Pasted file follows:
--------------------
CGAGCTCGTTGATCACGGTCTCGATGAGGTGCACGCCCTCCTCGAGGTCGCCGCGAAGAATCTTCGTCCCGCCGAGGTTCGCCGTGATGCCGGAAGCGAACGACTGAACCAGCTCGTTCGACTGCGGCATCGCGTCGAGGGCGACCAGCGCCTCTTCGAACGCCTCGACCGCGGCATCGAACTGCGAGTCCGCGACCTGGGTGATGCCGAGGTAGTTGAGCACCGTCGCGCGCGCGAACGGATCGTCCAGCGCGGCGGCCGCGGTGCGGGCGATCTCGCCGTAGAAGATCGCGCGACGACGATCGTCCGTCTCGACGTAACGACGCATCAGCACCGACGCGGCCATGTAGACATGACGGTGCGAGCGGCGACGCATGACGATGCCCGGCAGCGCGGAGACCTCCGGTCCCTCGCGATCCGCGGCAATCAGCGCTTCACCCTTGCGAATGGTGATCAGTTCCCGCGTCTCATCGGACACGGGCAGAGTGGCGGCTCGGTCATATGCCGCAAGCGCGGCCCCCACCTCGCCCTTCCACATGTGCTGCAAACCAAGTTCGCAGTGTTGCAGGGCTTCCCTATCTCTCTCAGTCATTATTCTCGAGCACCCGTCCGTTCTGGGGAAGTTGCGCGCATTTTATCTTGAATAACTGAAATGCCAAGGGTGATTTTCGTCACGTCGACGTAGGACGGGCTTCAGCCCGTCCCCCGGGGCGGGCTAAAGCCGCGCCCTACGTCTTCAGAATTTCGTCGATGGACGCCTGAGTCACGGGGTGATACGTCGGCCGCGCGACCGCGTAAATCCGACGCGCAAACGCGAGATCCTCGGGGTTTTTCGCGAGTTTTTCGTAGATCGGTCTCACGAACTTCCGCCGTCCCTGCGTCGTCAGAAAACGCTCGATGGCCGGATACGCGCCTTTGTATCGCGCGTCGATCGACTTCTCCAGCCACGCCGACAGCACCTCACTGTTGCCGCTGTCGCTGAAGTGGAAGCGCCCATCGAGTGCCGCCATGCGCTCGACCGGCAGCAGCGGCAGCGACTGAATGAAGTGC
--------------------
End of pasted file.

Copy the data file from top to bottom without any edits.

CGAGCTCGTTGATCACGGTCTCGATGAGGTGCACGCCCTCCTCGAGGTCGCCGCGAAGAATCTTCGTCCCGCCGAGGTTCGCCGTGATGCCGGAAGCGAACGACTGAACCAGCTCGTTCGACTGCGGCATCGCGTCGAGGGCGACCAGCGCCTCTTCGAACGCCTCGACCGCGGCATCGAACTGCGAGTCCGCGACCTGGGTGATGCCGAGGTAGTTGAGCACCGTCGCGCGCGCGAACGGATCGTCCAGCGCGGCGGCCGCGGTGCGGGCGATCTCGCCGTAGAAGATCGCGCGACGACGATCGTCCGTCTCGACGTAACGACGCATCAGCACCGACGCGGCCATGTAGACATGACGGTGCGAGCGGCGACGCATGACGATGCCCGGCAGCGCGGAGACCTCCGGTCCCTCGCGATCCGCGGCAATCAGCGCTTCACCCTTGCGAATGGTGATCAGTTCCCGCGTCTCATCGGACACGGGCAGAGTGGCGGCTCGGTCATATGCCGCAAGCGCGGCCCCCACCTCGCCCTTCCACATGTGCTGCAAACCAAGTTCGCAGTGTTGCAGGGCTTCCCTATCTCTCTCAGTCATTATTCTCGAGCACCCGTCCGTTCTGGGGAAGTTGCGCGCATTTTATCTTGAATAACTGAAATGCCAAGGGTGATTTTCGTCACGTCGACGTAGGACGGGCTTCAGCCCGTCCCCCGGGGCGGGCTAAAGCCGCGCCCTACGTCTTCAGAATTTCGTCGATGGACGCCTGAGTCACGGGGTGATACGTCGGCCGCGCGACCGCGTAAATCCGACGCGCAAACGCGAGATCCTCGGGGTTTTTCGCGAGTTTTTCGTAGATCGGTCTCACGAACTTCCGCCGTCCCTGCGTCGTCAGAAAACGCTCGATGGCCGGATACGCGCCTTTGTATCGCGCGTCGATCGACTTCTCCAGCCACGCCGACAGCACCTCACTGTTGCCGCTGTCGCTGAAGTGGAAGCGCCCATCGAGTGCCGCCATGCGCTCGACCGGCAGCAGCGGCAGCGACTGAATGAAGTGC